Kobe Bryant Is Right, Dahntay Jones' Defense Was a Dirty Play

Dan FavaleFeatured ColumnistMarch 14, 2013

ATLANTA, GA - MARCH 13:  Kobe Bryant #24 of the Los Angeles Lakers reacts after a basket and a foul against the Atlanta Hawks at Philips Arena on March 13, 2013 in Atlanta, Georgia.  NOTE TO USER: User expressly acknowledges and agrees that, by downloading and or using this photograph, User is consenting to the terms and conditions of the Getty Images License Agreement.  (Photo by Kevin C. Cox/Getty Images)
Kevin C. Cox/Getty Images

Kobe Bryant is right.

I couldn't put it any better than that. He's just right, Dahntay Jones' foul that wasn't was dirty.

In the waning moments of the Los Angeles Lakers' loss to the Atlanta Hawks, the Black Mamba went up for what would have been a game-tying shot. He then came crashing down to the floor with what Mark Medina of the Los Angeles Daily News reported was a severely sprained ankle that would keep him "out indefinitely."

Naturally, Bryant was angry, furious even, later telling Adrian Wojnarowski of Yahoo! Sports that Jones' tactics don't belong in the game:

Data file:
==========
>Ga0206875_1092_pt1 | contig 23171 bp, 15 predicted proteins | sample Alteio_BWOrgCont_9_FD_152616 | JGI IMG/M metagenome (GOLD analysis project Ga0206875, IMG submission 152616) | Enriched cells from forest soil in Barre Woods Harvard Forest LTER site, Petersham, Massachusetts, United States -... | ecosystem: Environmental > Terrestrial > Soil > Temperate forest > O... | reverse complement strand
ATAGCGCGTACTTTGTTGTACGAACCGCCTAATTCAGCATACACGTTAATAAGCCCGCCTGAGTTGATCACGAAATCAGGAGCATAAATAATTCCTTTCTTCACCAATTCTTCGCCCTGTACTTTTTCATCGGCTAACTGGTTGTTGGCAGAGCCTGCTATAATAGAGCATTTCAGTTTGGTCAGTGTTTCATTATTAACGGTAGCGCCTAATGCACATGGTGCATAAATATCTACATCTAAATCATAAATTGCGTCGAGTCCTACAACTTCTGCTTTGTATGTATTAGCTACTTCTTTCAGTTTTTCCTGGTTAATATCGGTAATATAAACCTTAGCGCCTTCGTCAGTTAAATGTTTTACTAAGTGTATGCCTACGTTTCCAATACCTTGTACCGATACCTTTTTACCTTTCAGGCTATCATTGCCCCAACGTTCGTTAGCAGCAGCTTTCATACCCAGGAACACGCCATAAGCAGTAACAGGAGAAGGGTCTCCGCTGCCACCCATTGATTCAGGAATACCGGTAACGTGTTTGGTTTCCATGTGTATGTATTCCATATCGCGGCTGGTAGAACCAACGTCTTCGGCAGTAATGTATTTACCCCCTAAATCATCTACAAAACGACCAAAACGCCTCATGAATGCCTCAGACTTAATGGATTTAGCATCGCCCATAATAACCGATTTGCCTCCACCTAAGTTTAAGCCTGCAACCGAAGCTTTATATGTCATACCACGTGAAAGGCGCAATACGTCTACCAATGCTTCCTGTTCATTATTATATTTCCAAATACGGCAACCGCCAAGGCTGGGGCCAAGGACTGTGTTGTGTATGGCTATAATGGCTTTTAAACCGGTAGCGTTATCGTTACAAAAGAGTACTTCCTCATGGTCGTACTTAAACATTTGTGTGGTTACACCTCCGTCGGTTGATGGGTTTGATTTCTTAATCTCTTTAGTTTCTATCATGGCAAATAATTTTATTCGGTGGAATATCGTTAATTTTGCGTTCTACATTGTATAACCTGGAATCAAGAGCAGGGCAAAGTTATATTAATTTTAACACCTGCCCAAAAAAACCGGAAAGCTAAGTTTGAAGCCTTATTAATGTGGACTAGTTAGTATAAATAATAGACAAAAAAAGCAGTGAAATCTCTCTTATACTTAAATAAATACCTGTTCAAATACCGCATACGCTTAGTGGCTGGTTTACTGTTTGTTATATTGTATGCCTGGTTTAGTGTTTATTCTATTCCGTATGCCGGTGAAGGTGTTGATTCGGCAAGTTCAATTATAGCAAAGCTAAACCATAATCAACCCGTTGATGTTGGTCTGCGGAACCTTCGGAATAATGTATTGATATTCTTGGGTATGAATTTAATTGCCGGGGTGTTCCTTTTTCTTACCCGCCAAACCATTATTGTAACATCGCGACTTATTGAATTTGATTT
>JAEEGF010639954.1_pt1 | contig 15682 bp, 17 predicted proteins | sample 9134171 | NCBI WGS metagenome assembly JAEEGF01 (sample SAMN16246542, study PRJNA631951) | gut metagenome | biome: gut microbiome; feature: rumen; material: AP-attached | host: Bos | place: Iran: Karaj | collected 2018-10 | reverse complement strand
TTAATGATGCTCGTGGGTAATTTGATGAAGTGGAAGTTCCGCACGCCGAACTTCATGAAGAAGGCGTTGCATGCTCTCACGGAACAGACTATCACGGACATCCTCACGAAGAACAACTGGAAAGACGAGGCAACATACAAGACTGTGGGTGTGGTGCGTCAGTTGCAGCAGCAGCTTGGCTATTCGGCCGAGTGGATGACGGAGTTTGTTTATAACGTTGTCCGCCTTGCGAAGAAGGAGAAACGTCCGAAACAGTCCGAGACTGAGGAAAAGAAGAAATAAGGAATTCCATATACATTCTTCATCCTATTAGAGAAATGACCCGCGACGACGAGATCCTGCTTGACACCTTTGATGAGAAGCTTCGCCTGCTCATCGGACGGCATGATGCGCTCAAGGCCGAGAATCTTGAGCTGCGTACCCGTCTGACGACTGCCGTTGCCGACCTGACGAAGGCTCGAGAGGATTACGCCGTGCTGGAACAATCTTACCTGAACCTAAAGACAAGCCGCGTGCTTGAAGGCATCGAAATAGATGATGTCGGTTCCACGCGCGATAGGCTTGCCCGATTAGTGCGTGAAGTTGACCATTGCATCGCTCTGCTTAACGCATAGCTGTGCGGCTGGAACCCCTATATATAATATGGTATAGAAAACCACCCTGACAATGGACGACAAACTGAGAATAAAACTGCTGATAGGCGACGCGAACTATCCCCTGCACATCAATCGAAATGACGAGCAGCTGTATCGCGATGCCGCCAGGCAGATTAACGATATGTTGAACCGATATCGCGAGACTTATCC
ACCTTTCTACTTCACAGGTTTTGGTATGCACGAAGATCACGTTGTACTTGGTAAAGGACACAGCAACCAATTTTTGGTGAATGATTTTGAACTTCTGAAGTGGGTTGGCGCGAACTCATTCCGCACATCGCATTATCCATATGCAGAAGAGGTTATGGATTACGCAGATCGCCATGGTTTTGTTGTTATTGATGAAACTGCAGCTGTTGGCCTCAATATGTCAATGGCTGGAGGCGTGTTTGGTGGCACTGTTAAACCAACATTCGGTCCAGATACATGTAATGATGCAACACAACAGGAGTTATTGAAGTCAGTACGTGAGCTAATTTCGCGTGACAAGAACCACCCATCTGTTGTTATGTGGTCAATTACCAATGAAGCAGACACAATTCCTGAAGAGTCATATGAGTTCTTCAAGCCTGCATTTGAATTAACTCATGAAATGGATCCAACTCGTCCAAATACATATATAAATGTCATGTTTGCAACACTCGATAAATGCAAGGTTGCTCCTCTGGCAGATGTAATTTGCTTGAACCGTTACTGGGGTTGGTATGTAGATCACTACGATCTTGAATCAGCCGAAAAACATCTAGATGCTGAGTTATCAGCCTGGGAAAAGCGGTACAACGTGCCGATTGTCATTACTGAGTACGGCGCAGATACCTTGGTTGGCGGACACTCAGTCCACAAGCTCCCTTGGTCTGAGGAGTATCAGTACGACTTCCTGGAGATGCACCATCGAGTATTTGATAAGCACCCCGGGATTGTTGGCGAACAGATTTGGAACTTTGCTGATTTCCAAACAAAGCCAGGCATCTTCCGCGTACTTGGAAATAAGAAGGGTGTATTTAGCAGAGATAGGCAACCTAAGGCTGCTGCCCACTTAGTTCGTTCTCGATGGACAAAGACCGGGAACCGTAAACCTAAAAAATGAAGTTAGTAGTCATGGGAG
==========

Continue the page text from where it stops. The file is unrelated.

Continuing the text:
In an email to Yahoo! Sports late Wednesday night, Bryant said that Jones "threw his hip and lower body into mine on the shot. That's a foul with 100 percent certainty. Dirty and dangerous play. Doesn't belong in the game."

Kobe also took to his Twitter account to vent his frustrations, definitively concluding that Jones fouled him and it should have been called.

Jones took to his own account to defend, to justify what had happened. He believed that the contact was initiated by Bryant and that there was no wrong doing on his behalf.

Is he kidding?

Much of what Jones wrote was true. I'm sure he respects Bryant, and the rules have changed. He was also correct to note that the tape doesn't lie. And it doesn't.

Looking at the "tape," Kobe does indeed roll his ankle when he hits the floor, but he only hits the floor because he lost his balance. Jones meandered his way under Bryant ever so slightly, and he landed awkwardly.

Before you berate me with baleful amounts of aspersion, understand that I'm not saying Jones' intention was to sideline Kobe per se. Let's not pretend that his was a happy accident, though.

Jones' initial attempt to contest the shot was clean. Why? Because he didn't really contest it. He barely lifted his feet. In fact, he only lifted one foot.

My problem is with him seemingly feigning momentum. He continues to make his way into Bryant's shot long after he releases ball. And why? Was it his momentum? From not really moving?

Yeah, right.

Jones had no business continuing to traipse his way toward Kobe. He should have turned his head (which he did) and pursued the rebound (which he didn't).

As far as Bryant's supposed leg kick goes, it didn't even graze Jones. Dahntay closed out from the side of Kobe, and the Mamba's (slightly) extended leg did nothing. Absolutely nothing.

This isn't about what Jones did to Bryant in 2009, nor is it about some misplaced loyalty I have (I hail from New York, if you're curious). It's about Kobe being right.

This play was dangerous, laced with dirty.